Doctor Who: The Knight, the Fool, and the Dead

Steve Cole’s novel The Knight, the Fool, and the Dead, the first book in BBC Books’ Doctor Who: Time Lord Victorious project, was in my shipment this week.

I knew from reviewers that the book was short — maybe more novella length (ie., under 45k) than a full novel. I don’t think I was prepared for how thin the book actually was. The EDAs in paperback were thicker than tKtF&tD.

Doctor Who: Time Lord Victorious Book 1 - The Knight, the Fool, and the Dead

It’s a perfectly adequate book, though it feels a bit insubstantial, and I don’t think that’s entirely due to the brevity. I think I was anticipating something a little more ambitious, something closer to Pocket Books’ Star Trek multi-series events of twenty years ago, and this is a very ordinary, very short tenth Doctor novel.

Cole did a solid job capturing the tenth Doctor. I could often “hear” David Tennant in the dialogue, and I didn’t find the Doctor, even at the end when he’s driven to find a way to turn the Kotturuh’s “gift” back on them, to be out of character at all. He spends much of the book being his happy-go-lucky self, and when he turns even a little “dark” it’s very much in character for him and not out of line with, say, the ending of “The Family of Blood.” Even though Brian serves the companion role and acts as a kind of amoral conscience, Brian doesn’t steer the Doctor into doing anything truly un-Doctor-ish, except maybe putting on the Time Lord robes at the very end.

My main problem with the story is that I never had any sense that the Dark Times setting was unique. The tenth Doctor lands on a planet, gets himself involved in an adventure, and the fact that it takes place billions of years ago doesn’t affect the telling of the story in any crucial way that I could tell. This story could just have easily been told, without change, if it were set in the Andromeda Galaxy in the year 6,000.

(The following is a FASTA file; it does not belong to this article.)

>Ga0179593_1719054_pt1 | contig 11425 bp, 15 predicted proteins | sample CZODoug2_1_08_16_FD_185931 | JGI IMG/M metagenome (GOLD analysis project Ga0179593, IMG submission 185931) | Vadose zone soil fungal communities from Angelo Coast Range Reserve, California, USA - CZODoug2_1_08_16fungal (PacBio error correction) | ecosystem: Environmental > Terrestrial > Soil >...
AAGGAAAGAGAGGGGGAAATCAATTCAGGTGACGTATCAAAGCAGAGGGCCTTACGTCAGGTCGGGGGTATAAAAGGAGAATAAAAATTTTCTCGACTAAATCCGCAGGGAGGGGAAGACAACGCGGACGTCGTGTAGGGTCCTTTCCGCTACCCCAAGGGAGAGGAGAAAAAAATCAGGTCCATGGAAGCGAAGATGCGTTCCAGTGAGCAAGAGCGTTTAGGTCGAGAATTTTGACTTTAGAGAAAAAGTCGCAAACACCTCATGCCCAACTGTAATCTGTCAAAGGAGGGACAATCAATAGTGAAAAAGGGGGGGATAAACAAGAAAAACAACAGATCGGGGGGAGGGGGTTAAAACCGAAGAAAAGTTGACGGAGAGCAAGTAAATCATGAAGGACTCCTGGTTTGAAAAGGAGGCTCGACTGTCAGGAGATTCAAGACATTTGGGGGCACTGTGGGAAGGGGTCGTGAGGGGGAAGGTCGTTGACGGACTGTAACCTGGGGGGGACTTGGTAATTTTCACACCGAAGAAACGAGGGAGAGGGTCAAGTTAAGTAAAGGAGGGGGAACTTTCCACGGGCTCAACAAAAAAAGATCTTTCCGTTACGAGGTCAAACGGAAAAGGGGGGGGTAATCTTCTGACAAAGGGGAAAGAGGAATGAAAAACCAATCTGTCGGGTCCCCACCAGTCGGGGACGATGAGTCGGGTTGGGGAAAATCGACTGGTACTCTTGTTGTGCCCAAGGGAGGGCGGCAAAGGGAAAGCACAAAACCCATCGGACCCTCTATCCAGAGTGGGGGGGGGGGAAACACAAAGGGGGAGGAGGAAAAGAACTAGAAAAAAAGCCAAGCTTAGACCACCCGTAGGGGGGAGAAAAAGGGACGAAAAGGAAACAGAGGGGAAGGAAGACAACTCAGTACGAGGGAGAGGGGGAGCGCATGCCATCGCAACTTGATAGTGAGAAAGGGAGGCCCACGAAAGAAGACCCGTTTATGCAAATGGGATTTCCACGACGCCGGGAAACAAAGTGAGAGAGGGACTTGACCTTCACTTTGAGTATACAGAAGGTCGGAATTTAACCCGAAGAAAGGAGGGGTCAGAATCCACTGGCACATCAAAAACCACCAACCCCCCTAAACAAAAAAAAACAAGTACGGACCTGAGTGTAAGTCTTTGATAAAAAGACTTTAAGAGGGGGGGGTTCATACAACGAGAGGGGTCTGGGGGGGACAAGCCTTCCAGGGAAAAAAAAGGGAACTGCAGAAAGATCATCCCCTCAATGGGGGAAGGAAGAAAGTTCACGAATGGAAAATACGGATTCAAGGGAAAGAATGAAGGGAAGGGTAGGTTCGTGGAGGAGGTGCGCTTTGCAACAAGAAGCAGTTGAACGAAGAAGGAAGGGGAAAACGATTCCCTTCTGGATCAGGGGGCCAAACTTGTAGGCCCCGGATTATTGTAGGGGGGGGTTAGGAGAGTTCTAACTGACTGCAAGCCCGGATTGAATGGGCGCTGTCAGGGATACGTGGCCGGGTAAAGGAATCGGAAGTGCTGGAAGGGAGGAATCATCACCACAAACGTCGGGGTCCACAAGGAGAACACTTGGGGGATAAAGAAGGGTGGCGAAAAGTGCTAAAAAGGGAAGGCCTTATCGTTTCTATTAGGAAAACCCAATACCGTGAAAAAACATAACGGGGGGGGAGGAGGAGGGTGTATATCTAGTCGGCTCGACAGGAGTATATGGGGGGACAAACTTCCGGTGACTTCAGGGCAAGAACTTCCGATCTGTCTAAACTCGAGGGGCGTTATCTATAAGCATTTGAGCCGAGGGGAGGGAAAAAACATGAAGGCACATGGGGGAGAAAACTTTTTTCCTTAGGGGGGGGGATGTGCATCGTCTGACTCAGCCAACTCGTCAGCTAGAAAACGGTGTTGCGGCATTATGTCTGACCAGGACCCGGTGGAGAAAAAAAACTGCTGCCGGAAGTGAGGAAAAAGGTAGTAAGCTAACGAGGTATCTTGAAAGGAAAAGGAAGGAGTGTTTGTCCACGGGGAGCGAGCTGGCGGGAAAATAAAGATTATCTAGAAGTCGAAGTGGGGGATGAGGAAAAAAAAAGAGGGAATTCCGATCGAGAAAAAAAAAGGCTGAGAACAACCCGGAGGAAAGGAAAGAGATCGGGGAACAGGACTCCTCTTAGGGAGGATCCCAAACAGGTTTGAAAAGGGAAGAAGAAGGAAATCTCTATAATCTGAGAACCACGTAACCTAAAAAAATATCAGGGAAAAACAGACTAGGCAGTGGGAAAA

I was less bothered that it wasn’t what we’d been led to believe. I had the impression that the tenth Doctor, after “Waters of Mars,” went to the Dark Times specifically to end death. On the contrary, he just finds himself there post-“Waters” (it’s not even clear that the planet he visits at the beginning was the first planet he visited in the Dark Times), witnesses first-hand a Kotturuh genocide, and, in true Doctor-ish fashion, goes, “Nope,” picking up new companions along the way.

The one interesting touch was the Kotturuh. I’ve heard The Minds of Magnox, the original audiobook as part of the TLV project, so I know that it’s pronounced very closely to “Cthulhu.” The Doctor and Brian visit the cavern of Mordeela, and there the Doctor reads the alien writing that causes insanity. This made me think of Diane Carey’s novel First Strike (the first of the Invasion! quartet) and how the Furies were believed to be the source of the racial memory of demons and monsters, and could the Kotturuh be the source behind the stories of the Elder Gods?

Perfectly adequate. I’d give it 6 out of 10.

Published by Allyn Gibson

A writer, editor, journalist, sometimes coder, occasional historian, and all-around scholar, Allyn Gibson is the writer for Diamond Comic Distributors' monthly PREVIEWS catalog, used by comic book shops and throughout the comics industry, and the editor for its monthly order forms. In his over ten years in the industry, Allyn has interviewed comics creators and pop culture celebrities, covered conventions, analyzed industry revenue trends, and written copy for comics, toys, and other pop culture merchandise. Allyn is also known for his short fiction (including the Star Trek story "Make-Believe,"the Doctor Who short story "The Spindle of Necessity," and the ReDeus story "The Ginger Kid"). Allyn has been blogging regularly with WordPress since 2004.

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